As the world’s expanding population burns large quantities of fossil fuels and simultaneously cuts down large expanses of forests worldwide, the concentrations of CO2 and other greenhouse gases are building up in the atmosphere. “The green house effect is the (imperfect) analogy used to explain the atmospheric phenomenon that keeps our planet warm enough to sustain life. ” There is mounting evidence that this shift in Earth’s atmosphere will lead to global changes and potentially major climatic disruptions.
The major concern is not that the greenhouse effect is real;”we wouldn t be here if it wasn t. It s that it “may be exacerbated by anthropogenic increases in the effective gasses, threatening a disruption to the equilibrium between incoming and outgoing energy, and a resulting average global warming. ” From 1880 to today, by many measurements, the global average temperature has increased by 0. 5 Degrees Celsius. Human and ecological systems are already vulnerable to a range of environmental pressures, including climate extremes and variability.
Global warming is likely to amplify the effects of other pressures and to disrupt our lives in numerous ways. Melting icebergs and expanding oceans may cause floods. ” The Intergovernmental Panel on Climate Change (IPCC) predicts that there will be an increase in sea level by the year 2100 of 1. 5 feet. “Twenty Five percent of the world s population lives less than 1. 1 meters above see level. ” The IPCC also predicts that there will be ” droughts, heat waves, expanding deserts, ecosystem disruption and increasingly severe weather”, as well as the productivity of agriculture, which are among the probable consequences of climate change.
There is a huge conflict over the costs of addressing the greenhouse gas problem. “There appears to be a general agreement that energy efficiency is the wave of the future. ” Many in the environmental community see the benefits as high and the costs of mitigation as low. Others, including some in the business community, see the benefits as low and the costs as high. “One argument states that the efficiency could reduce carbon dioxide emissions by sixty percent over the next 20 years and save money; but another claims that a reduction of twenty percent below 1990 levels would cause a drop in the U. S. Gross Domestic Product by 1 to 2 percent”.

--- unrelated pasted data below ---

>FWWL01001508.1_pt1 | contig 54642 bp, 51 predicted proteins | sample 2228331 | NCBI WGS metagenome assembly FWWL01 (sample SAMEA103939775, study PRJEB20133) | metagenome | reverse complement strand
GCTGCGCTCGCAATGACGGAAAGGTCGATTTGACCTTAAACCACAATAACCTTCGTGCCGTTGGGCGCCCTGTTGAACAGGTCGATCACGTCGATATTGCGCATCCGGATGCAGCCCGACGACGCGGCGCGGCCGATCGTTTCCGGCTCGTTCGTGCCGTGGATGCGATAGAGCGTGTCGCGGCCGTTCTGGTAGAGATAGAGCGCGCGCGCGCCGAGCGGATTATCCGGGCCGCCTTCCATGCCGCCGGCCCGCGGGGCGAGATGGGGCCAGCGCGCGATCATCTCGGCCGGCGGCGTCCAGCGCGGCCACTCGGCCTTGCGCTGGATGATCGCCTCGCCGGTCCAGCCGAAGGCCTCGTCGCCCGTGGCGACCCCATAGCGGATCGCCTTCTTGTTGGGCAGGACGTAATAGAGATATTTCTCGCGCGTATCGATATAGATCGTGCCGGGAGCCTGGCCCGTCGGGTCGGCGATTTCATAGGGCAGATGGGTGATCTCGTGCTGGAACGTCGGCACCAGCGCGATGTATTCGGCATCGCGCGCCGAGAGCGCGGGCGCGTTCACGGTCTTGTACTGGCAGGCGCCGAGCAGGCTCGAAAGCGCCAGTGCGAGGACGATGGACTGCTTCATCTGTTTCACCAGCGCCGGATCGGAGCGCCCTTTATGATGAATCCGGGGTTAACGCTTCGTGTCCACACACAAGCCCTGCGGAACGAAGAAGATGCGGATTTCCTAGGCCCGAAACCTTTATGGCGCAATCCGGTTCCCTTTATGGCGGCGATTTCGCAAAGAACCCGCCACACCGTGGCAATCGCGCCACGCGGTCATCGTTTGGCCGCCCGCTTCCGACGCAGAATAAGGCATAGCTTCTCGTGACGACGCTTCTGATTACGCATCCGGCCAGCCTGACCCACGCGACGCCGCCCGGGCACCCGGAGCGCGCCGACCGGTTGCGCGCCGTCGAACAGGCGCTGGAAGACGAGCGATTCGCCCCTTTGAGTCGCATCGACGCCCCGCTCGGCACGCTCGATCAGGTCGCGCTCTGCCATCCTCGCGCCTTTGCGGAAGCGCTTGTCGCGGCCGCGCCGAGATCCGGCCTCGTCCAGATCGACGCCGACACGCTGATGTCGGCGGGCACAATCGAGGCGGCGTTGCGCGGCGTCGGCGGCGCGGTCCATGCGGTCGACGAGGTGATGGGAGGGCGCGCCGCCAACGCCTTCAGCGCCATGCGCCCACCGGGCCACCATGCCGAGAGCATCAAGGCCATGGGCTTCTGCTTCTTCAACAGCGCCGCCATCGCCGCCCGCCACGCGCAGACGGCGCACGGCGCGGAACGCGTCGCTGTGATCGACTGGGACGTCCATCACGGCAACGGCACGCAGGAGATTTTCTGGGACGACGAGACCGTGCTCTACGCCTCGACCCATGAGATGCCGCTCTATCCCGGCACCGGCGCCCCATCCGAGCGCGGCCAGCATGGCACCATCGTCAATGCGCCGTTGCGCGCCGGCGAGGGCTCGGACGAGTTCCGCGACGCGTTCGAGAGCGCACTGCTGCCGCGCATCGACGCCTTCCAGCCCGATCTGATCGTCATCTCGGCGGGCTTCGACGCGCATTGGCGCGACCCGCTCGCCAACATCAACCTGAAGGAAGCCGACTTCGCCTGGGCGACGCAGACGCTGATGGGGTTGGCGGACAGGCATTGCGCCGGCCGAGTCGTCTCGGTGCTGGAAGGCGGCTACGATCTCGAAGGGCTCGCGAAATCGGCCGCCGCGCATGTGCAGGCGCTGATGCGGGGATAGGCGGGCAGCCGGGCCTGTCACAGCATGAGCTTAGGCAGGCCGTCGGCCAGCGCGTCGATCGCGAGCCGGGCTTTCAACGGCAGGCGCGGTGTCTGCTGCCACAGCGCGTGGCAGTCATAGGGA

“As great as the challenge of reducing carbon dioxide emissions in the industrialized world is, the challenge of reductions in the rapidly industrializing developing countries is huge. ” By the year 2030, China is expected to be the largest emitter of carbon dioxide in the world. We cannot address climate change without an international framework… If a ton of carbon were emitted in the United States and a ton of carbon were emitted in China, both would have the same effect on the climate in Washington, DC.
Only through the concerted actions of all the countries of the world, developed as well as less developed, will the problem of global climate change be meaningfully addressed. The solutions to the problems lie in developing an understanding of and a respect for that ecosystem as well as providing people with mechanisms to express that understanding in their daily choices. Each individual’s perception of what, if anything, to do is strongly influenced by personal values, experience, education, training, and outlook in how to cope with uncertainty.
These personal variations affect one’s definition of the issue, and the weight one gives possible approaches to it. This is not just stating the obvious that economists, lawyers, biologists, atmospheric scientists, and others bring different expertise to the issue, or that optimists and pessimists can see the same glass as half full and half empty; this is highlighting the fact that the magnitude of uncertainty emphasizes those differences that would apply even if the facts concerning global climate change were undeniable.
Even if the human-caused emissions of greenhouse gases were to stop right now, it would take hundreds of years for the atmosphere to return to its pre-industrial form. In the meantime, global climate change would likely continue. We can slow down the rate of atmospheric change by cutting back on the amount of greenhouse gases we pour into the air. This will require a considerable change in our fuel consumption, industrial practices and lifestyles.
But it’s definitely worth the effort because a slow alteration in global climate would be much easier to adapt to than a fast one. Uncertainties about global warming are so great that it is not possible now to say whether the net result has been, or will be, beneficial or harmful to forest growth and composition or to the subsequent management and use of forest resources. The only certainties are that: greenhouse gases are accumulating; that the greenhouse effect is real; and that some future global warming is possible as a result.